The truth is Out there…. sometimes it’s just hidden between the lines.

What follows is an interesting story that appeared on the BBC website this Monday.

It seems to be a favorable story about Arab Jews. i.e. Jews that were residents of the various Arab countries before 1948.

So, what is the truth that the BBC has gone to such extraordinary lengths to hide?

There was no “mass migration” as they put it, unless you consider violent pogroms, the taking of Jewish homes, property, etc. and the banning of Judaism in all of these countries as a “mass migration”.

That’s right, on May 15th of 1948, or really starting the previous November with the UN declaration of a Jewish Palestine and Arab Palestine, Jes throughout the Arab world were thrown out forcibly, or driven out by violence rivaled only by the famous “Kristalnacht” in prewar Germany.

This is one of the little know lies of the current “Palestinian” question. Why were the Arabs that VOLUNTARILY (yes voluntarily, the new Israel did not remove them and as you know, Arabs to this day have full citizenship in Israel, Arabic is an official language of Israel, they serve in Knesset, the army, etc.) left Israel declared refugees – and every generation hence, in the face of international law, called refugees, but the Jews that were removed from Arab lands not called such?

I wonder. Remember, it is still ILLEGAL to be Jewish throughout the Arab world.

What would happen if Israel declared Islam and Christianity illegal as the Arab countries have done (do you remember the recent case of a man sentenced to death for his conversion to Christianity?).

The shame of it is that there is a lot of truth to the article. Most of the Arab Jews in Israel have tried to maintain their culture, diet, practices, etc. and long to see their homes, even as they consider Israel their home.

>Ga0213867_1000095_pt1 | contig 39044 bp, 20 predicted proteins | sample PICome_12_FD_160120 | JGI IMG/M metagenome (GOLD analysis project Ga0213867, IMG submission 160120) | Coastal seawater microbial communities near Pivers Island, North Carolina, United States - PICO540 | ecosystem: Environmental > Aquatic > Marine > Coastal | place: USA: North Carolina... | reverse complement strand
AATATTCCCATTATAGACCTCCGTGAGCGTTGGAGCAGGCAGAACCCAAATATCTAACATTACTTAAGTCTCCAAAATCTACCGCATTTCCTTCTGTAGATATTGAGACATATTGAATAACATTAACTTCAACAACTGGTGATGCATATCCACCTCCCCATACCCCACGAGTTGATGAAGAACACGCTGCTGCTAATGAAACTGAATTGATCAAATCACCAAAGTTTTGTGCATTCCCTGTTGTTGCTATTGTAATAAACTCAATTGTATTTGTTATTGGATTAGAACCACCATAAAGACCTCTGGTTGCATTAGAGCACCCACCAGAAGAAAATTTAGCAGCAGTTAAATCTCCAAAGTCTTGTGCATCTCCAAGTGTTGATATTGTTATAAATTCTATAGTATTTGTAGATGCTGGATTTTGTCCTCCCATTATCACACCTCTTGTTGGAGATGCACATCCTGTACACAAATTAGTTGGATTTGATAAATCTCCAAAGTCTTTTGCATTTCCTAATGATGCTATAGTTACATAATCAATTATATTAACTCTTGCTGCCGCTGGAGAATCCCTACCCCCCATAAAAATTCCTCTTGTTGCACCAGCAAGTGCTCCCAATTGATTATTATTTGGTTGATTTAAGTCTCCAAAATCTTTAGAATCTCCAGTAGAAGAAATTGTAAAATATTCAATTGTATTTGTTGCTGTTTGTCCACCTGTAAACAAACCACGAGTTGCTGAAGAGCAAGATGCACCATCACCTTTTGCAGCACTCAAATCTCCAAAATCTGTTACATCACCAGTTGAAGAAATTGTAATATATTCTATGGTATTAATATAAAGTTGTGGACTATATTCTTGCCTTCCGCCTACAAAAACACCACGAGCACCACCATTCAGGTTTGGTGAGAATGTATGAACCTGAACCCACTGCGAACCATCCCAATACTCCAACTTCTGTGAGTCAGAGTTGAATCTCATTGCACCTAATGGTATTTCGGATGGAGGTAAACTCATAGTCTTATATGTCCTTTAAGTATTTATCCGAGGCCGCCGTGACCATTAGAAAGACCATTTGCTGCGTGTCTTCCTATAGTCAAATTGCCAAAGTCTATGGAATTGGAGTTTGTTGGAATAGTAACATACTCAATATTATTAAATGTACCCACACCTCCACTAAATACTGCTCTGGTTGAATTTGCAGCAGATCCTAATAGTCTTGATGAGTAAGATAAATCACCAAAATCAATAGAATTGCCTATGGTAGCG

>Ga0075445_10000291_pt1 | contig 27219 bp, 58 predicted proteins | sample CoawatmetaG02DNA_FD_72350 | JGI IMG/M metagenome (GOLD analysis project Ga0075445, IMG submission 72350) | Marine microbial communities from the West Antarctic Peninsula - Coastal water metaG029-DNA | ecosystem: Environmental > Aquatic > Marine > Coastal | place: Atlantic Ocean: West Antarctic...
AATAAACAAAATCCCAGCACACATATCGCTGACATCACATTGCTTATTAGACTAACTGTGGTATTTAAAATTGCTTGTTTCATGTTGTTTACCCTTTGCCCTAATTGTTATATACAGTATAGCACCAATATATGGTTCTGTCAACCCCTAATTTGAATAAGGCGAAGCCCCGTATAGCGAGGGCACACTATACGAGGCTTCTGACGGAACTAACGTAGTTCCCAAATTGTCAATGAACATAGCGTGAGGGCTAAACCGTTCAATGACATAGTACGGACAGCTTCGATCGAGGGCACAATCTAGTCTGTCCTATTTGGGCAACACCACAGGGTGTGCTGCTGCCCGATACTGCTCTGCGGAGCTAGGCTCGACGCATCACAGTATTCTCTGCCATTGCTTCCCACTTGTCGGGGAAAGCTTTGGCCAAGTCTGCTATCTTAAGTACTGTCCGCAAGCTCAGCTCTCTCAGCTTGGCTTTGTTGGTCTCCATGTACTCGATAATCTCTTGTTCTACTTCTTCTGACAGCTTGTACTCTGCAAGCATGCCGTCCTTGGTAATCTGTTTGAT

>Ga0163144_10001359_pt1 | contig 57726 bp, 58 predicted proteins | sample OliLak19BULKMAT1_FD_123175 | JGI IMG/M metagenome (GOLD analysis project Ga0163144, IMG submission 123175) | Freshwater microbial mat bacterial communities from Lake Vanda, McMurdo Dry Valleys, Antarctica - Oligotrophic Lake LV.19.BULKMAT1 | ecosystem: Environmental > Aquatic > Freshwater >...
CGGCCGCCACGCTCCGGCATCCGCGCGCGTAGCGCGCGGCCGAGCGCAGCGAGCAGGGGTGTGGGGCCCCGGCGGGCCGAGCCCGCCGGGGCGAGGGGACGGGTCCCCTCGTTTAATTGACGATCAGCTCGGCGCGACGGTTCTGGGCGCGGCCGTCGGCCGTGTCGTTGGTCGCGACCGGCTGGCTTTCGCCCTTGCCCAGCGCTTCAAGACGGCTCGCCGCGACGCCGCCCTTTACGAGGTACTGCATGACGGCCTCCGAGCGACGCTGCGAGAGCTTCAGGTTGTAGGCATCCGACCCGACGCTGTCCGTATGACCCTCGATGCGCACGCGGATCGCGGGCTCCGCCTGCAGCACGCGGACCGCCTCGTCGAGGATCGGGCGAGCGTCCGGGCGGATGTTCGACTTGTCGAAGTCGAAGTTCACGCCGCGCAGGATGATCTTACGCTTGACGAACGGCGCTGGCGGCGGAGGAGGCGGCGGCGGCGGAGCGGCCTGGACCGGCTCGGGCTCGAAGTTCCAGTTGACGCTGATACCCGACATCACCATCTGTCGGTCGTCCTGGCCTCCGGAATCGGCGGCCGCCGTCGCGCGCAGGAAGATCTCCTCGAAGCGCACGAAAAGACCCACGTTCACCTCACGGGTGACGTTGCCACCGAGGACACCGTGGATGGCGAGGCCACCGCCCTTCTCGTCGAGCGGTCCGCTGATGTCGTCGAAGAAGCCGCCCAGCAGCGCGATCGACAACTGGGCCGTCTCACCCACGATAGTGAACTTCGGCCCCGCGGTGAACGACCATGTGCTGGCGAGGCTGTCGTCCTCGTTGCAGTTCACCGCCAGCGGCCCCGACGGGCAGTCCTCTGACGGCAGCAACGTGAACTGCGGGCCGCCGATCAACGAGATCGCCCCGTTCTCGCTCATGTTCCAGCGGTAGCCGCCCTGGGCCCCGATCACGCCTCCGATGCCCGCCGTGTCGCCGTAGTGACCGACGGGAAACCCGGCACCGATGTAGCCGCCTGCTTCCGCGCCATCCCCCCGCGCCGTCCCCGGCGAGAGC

So, the article from the BBC website on Monday:

Israelis from Iraq remember Babylon
By Lipika Pelham

“During the Shia festival of Muharram we would take part in the procession and along with our Arab friends, beat our chests to remember the epic battle of Karbala,” said Yakov Reuveni, remembering his youth in 1940s Iraq.

Yakov Reuveni
Yakov Reuveni remembers an easy and happy Iraqi childhood
“My best friend was the son of the mayor of Ammara. After school we would go out to the date palm grove with the freshly caught fish from the river Hidekel, which we would barbeque in the fields over an open fire.”

The river Hidekel runs through his home province, Ammara, 380km (236 miles) south-east of Baghdad.

Among his most cherished memories, says Yakov, is the after-school stroll along the riverbank with his Arab friend.

He grew up in a moderately well-to-do Jewish home with his parents, four siblings and grandparents.

His father had a clothing store in the heart of Ammara’s central market.


It was an easy, happy life. Jews shared almost all aspects of life with their Arab neighbours, reminisces Yakov.

He was 17 years old in 1951, when his family emigrated to Jerusalem.

For the Jews of Middle Eastern origins, like their European co-religionists, coming to Israel was the culmination of a religious journey – it was the fulfilment of the centuries-old dream to live in the so-called Promised Land.